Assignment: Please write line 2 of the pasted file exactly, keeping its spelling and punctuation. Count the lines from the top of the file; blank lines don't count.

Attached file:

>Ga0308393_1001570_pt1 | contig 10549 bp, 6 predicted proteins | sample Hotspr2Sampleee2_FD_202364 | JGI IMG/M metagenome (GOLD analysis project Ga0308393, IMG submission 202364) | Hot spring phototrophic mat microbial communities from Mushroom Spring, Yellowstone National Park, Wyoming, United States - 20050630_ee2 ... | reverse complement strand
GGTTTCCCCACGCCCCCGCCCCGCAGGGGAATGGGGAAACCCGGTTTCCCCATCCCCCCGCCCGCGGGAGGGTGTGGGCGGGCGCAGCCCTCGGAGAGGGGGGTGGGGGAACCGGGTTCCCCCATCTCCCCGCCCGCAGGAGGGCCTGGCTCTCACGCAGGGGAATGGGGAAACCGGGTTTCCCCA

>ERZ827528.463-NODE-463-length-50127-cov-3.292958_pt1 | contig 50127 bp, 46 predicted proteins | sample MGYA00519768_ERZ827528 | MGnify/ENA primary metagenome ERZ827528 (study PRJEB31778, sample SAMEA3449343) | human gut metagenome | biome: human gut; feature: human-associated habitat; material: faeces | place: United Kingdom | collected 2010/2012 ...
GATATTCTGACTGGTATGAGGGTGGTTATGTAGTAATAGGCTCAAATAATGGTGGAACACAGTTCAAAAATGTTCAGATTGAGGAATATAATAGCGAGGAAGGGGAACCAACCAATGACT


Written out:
GGTTTCCCCACGCCCCCGCCCCGCAGGGGAATGGGGAAACCCGGTTTCCCCATCCCCCCGCCCGCGGGAGGGTGTGGGCGGGCGCAGCCCTCGGAGAGGGGGGTGGGGGAACCGGGTTCCCCCATCTCCCCGCCCGCAGGAGGGCCTGGCTCTCACGCAGGGGAATGGGGAAACCGGGTTTCCCCA